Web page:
Last week the Internet was flooded with numerous reports and video evidence of fraud and violence in polling stations in favour of Putin’s United Russia. The party “won” 49.32% of the votes on this basis in the recent parliamentary elections. This was the trigger for the masses to take to the streets.
On the night before the astonishing results had been announced, several people from the outskirts of Moscow reported that armoured vehicles and thousands of troops were moving into the capital. Similar reports were received from other big cities all around Russia. Many people have never seen so much military force on the streets of their towns. The message was clear: the state would defend its power.
The first unorganized protest gathered about two thousand people and resulted in clashes with the police and a few people were arrested. These people received 15 days of in jail for “resisting the police”. The mood of the people was deeply unhappy and angry about the blatantly rigged elections. The question “Who are you Mr. Putin?” which the western press used to ask years ago, is out of date. United Russia is now widely understood within Russia as “the party of thieves and crooks”.
Within a few days, with the help of Facebook, Blogs and Twitter, people managed to mobilize. Last Saturday demonstrations and protests took place in all cities of Russia and in some European capitals, including London. According to the official report, fifty thousand people were on the streets in Moscow (unofficially up to 100 thousand) and ten thousand in St. Petersburg.
These are the largest demonstrations in Russia since the collapse of the USSR 20 years ago. It thus represents a qualitative break in the political situation, mirroring the global development in the class struggle over the past year, a class struggle that, after the collapse of so-called Communism, was never supposed to happen.
The Russian people are clearly protesting against the same problems of capitalism as elsewhere. Indeed, these problems are of a particularly acute kind in Russia thanks to the extreme crony capitalism there, and it shows that also in Russia the people cannot be held back forever.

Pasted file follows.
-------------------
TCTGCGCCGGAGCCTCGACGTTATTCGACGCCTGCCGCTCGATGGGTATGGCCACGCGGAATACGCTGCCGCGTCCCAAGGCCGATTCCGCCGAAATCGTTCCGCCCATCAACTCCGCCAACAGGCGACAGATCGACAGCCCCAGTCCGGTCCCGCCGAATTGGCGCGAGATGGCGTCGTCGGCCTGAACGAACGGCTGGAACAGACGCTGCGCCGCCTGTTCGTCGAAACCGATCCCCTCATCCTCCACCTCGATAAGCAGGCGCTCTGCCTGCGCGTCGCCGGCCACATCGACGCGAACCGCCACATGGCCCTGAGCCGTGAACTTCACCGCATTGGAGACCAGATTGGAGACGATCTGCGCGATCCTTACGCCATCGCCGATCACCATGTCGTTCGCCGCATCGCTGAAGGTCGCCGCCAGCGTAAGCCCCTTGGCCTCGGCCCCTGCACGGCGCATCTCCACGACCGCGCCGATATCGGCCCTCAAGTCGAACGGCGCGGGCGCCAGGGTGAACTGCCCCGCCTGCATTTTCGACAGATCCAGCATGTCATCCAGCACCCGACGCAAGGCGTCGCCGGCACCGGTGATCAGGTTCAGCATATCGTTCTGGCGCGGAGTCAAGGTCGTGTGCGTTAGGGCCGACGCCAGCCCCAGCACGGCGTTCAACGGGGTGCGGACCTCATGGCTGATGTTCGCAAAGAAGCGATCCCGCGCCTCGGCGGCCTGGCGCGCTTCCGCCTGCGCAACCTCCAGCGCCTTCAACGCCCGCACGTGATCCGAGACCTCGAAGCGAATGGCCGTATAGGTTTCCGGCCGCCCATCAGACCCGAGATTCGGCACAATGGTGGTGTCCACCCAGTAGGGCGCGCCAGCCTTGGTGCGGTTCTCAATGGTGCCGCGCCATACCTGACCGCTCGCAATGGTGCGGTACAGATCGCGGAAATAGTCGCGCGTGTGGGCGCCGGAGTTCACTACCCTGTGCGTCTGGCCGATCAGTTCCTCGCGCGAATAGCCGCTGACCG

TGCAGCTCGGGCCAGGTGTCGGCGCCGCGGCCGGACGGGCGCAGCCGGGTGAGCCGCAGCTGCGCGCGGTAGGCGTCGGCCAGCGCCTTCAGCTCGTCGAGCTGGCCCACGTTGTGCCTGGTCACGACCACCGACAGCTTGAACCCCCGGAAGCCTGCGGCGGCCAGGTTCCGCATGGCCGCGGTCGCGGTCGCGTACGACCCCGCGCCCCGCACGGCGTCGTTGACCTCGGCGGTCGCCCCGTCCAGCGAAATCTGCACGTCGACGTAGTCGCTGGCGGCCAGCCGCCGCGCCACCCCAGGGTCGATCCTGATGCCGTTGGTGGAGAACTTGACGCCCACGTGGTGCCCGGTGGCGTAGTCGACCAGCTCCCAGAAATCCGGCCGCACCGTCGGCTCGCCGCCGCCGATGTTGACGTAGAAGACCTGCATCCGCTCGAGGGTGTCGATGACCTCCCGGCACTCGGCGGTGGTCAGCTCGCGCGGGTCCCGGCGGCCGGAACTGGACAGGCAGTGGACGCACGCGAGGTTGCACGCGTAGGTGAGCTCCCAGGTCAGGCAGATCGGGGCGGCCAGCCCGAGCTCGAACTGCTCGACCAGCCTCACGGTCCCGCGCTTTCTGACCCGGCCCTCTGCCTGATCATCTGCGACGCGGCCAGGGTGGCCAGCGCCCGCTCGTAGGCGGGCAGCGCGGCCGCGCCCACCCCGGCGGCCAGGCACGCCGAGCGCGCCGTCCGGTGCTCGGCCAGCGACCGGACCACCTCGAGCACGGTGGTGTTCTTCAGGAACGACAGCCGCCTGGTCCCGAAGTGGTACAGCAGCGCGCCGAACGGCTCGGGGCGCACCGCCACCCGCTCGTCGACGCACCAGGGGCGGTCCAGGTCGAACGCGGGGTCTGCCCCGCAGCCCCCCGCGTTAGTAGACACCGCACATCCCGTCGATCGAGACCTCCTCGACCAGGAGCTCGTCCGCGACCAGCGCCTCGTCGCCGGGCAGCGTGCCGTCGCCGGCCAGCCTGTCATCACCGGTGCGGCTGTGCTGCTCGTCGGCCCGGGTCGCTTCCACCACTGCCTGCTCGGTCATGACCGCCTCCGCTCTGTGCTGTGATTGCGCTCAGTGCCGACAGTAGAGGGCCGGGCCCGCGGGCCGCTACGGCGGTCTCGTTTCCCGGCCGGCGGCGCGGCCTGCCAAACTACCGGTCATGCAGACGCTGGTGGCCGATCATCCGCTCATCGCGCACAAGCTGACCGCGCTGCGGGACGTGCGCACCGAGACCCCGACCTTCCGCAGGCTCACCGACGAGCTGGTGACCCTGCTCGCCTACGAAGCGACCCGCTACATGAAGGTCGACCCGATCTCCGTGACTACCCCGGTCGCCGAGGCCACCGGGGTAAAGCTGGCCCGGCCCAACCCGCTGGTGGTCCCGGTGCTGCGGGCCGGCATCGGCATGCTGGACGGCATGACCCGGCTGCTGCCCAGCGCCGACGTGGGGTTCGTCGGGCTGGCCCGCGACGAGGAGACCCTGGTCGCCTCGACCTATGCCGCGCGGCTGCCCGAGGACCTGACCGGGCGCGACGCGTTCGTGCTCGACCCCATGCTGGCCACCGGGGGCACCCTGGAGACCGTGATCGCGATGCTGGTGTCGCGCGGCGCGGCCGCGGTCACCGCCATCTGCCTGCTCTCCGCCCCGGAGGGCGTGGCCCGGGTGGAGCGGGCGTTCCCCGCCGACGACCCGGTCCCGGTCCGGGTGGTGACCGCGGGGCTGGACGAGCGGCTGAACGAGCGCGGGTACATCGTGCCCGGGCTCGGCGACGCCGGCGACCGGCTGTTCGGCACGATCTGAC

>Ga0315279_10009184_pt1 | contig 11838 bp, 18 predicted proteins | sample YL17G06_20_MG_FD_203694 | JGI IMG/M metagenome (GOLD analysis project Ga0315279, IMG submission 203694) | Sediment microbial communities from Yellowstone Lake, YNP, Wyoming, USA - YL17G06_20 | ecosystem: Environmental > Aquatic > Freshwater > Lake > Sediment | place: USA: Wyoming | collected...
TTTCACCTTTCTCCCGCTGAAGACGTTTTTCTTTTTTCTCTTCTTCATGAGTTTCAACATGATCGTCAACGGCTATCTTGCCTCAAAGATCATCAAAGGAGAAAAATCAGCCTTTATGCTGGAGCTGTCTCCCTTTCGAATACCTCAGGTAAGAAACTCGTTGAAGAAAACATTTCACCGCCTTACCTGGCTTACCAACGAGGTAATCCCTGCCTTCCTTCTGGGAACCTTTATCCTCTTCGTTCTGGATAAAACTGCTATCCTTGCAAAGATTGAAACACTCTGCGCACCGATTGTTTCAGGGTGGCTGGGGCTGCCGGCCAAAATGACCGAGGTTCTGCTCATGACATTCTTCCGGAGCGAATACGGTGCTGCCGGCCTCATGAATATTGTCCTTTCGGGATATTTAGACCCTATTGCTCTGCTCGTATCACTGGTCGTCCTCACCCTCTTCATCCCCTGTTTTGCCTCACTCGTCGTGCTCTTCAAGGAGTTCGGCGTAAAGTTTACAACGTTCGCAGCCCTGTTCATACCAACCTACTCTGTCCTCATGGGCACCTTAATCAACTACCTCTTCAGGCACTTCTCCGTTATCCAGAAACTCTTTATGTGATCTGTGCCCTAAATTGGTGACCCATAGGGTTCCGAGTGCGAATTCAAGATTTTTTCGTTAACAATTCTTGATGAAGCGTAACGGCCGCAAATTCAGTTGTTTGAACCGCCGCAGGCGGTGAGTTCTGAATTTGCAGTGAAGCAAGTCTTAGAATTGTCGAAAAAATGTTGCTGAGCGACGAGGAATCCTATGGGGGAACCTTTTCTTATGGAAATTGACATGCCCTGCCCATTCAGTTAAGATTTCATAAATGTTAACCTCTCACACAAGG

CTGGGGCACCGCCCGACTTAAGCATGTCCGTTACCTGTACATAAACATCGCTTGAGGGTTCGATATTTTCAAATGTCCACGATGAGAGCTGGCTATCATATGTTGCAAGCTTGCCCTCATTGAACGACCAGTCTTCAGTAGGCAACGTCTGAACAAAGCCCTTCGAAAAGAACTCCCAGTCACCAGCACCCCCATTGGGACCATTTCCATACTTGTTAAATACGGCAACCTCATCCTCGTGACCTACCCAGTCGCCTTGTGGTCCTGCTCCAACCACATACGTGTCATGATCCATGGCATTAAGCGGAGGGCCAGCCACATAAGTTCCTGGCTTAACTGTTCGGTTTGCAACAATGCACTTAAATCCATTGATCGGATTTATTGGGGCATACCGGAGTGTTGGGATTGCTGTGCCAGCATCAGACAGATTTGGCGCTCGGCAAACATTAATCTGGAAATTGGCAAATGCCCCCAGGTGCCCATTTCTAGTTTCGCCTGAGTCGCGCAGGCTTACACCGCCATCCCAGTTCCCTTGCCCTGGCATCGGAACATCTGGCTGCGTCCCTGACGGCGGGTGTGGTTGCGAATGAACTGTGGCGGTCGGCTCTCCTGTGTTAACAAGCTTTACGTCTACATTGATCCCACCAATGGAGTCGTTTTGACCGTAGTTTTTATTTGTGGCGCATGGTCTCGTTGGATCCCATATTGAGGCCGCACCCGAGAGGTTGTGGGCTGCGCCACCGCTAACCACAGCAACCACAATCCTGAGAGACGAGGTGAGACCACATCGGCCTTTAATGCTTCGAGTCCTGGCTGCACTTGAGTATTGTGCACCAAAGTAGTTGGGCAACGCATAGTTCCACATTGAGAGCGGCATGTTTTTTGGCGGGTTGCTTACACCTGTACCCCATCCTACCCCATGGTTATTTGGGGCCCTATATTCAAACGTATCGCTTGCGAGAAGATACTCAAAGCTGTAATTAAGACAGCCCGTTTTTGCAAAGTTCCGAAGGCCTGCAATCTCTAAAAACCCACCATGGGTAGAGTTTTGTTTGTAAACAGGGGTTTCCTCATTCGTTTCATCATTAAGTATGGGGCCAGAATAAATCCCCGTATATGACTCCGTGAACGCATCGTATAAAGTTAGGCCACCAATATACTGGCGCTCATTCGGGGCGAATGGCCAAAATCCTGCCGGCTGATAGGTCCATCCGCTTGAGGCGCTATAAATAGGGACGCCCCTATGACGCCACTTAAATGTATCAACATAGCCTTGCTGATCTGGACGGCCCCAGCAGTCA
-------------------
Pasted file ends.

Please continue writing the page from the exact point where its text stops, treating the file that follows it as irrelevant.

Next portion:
Their demands are as follows:
- release all political prisoners;
- repeal the results of the parliamentary election;
- resignation of Churov, the head of the election committee; investigation of every case of reported violation of the elections;
- right to register and access to the elections for every opposition party;
- pass new laws for the democratization of the election process.
The speakers at the demonstration in Moscow called on the crowd to put pressure on the state and the leaders of the official opposition, and begin serious negotiations with Putin's government. These demands put forward by the leadership of the movement are extremely tentative and mild in manner; they do not go nearly far enough in grasping the essence of the crisis in Russian society that Putin represents. But the main thing is that the Russian people are finding their feet after decades of silence. It is inevitable that in the very first stages of the reawakening the slogans put forward would be of the most general character, designed to be “acceptable to all Russians” (including some oligarchs with a bone to pick with Putin).
At the moment the protests and the most active opposition are led by the middle class and upper middle class – a tiny layer of society – and this is in the country where the gap between poor and rich is massive. If we look at the slogans and placards that are being used, there is a complete absence of demands for the increase of the minimum wage. The unacceptably low living standards of the masses are never mentioned.
The newly-born petty bourgeoisie originally trusted Putin and his promises, which were to destroy corruption, bring about order and to pave the way for small and medium enterprises. Navalny, the leader of this new opposition to Putin, is famous for his experiments with big businesses: he used to buy small parts of companies and, with the shareholder’s right, demand to see the real facts. He attempted thereby to expose the unfair and criminal monopoly system.